So, when the contractors (or staff) fail to make significant performance improvements, they’re fired or reassigned. In effect, we lied to them to get them on board. We told them about a thing we’re calling a warehouse which doesn’t really exist. We told them about an architecture that doesn’t really work. And, best of all, when they found the real labor hour reporting problem, they stopped making progress on the Software we’ve been imagining since the curtain went up.
We reassign them. They quit. We created more turnover in IT.
Note that the fantasy Software (which somehow improves something about labor hour reporting or error correction), may be little more than a hack-around to one or more broken business processes. It also may be a solution that got conflated with random Data Warehouse buzzwords. Either way, we’re lying about the problem and the solution.
The Third Act
The third act is a strategic refocus on – whatever. The project is either cancelled, or suspended, or put on hold, or rescoped. The words don’t matter. What matters is that there’s a change in the project and the people involved are not doing what we originally asked them to do.
We have, in essence asked them to be something, and then devalued that thing. They quit. We create turnover by creating a situation in which people cannot succeed.
We can’t fix it
Clearly, this is the way IT is. It is an inescapable consequence of applying technology to information that projects get cancelled, scope changes, people get reassigned.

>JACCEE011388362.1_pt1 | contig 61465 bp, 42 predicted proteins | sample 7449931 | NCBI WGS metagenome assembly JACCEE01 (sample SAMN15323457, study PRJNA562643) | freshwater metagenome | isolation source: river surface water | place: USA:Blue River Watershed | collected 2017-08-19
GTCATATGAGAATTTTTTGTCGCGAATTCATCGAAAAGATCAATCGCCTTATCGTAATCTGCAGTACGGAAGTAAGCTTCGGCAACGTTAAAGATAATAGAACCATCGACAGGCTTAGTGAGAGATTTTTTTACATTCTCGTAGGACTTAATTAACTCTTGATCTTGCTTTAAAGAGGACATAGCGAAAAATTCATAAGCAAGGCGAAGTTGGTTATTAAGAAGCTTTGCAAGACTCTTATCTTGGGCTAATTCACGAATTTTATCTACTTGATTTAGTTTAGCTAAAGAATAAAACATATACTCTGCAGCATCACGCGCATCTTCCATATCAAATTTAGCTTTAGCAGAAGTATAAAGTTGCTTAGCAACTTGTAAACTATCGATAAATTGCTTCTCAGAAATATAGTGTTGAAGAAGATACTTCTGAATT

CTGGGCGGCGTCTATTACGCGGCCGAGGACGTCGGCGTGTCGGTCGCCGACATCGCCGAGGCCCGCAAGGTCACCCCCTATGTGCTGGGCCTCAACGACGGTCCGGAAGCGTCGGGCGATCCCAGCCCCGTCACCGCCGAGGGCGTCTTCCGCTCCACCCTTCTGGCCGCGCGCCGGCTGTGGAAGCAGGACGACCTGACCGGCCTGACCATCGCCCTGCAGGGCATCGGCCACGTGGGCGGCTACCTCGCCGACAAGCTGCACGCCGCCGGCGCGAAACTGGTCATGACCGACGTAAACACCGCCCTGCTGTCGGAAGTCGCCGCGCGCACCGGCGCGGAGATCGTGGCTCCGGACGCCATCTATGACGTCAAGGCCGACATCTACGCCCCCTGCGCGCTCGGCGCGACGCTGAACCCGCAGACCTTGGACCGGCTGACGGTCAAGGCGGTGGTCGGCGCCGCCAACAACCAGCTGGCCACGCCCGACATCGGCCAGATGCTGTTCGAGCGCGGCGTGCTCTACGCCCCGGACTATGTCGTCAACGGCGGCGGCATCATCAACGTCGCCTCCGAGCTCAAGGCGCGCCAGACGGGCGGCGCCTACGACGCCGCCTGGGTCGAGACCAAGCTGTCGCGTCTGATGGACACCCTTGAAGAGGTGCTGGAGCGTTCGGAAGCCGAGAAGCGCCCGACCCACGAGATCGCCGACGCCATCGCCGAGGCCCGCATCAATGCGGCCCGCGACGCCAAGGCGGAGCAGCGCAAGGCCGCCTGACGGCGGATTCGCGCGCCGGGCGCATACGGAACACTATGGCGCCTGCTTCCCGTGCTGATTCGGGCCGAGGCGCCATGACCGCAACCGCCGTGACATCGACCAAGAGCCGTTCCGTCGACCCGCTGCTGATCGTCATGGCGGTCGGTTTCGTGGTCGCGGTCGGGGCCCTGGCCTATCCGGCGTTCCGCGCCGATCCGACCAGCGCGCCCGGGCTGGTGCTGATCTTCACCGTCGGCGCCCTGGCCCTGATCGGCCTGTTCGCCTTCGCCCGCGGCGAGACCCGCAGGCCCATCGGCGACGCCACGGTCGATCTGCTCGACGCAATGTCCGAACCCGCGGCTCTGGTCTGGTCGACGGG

I disagree. Scope-change is not a logical consequence of IT. Scope-change is a logical consequence of wrong scope. Wrong scope happens for two reasons.
We define the wrong scope for a number of reasons.
The Illusion of Control
What do these things have in common? Most of these are about the Illusion of Control . When we wring our hands over the cost of a point solution, we’re really admitting that (a) the problem isn’t that valuable and (b) we can’t find a fix with a cost commensurate with the value. Who wants to admit that they can’t control what’s going on? When we avoid names and root causes, we’re protecting someone else’s Illusion of Control. If the problem slips away from us (solved or reframed out of existence) we appear to have lost control.
To maintain our Illusion of Control, we define scope badly. Sometimes we don’t define the scope at all, which gives us a very satisfying feeling of control. By failing to define the scope correctly, we wind up misleading people, reassigning them, and creating IT turnover.
Turnover isn’t part-and-parcel of IT. Nor is scope creep. It’s all just failure to focus on the actual problem. It’s really our feeble efforts to maintain the Illusion of Control.
What do we do?
How do we reduce IT turnover? Easy: be honest. Define project scope correctly.
Define the real problem: if the cost to fix is out of line with the cost to leave it alone, so be it. Name the names: if people don’t like it, either you’ve fixed the organization, or you’ll be invited to leave a dysfunctional organization. It doesn’t look bad on your resume, since you can document the real reason you were pressured out. It isn’t “just political” anymore, it’s specific bad behavior.
Find the root causes: they’re cheaper to fix, and the fix is permanent. Be a target: if the problem gets solved (or reframed out of existence), act like you own the solution; follow up with metrics on how well you did the problem identification and how well you motivated others to solve it.
When you hire (or rent) people, they’ll actually do what they’re expecting to do. There won’t be the same egregious level of scope creep. People will tend to stay where they’re valued.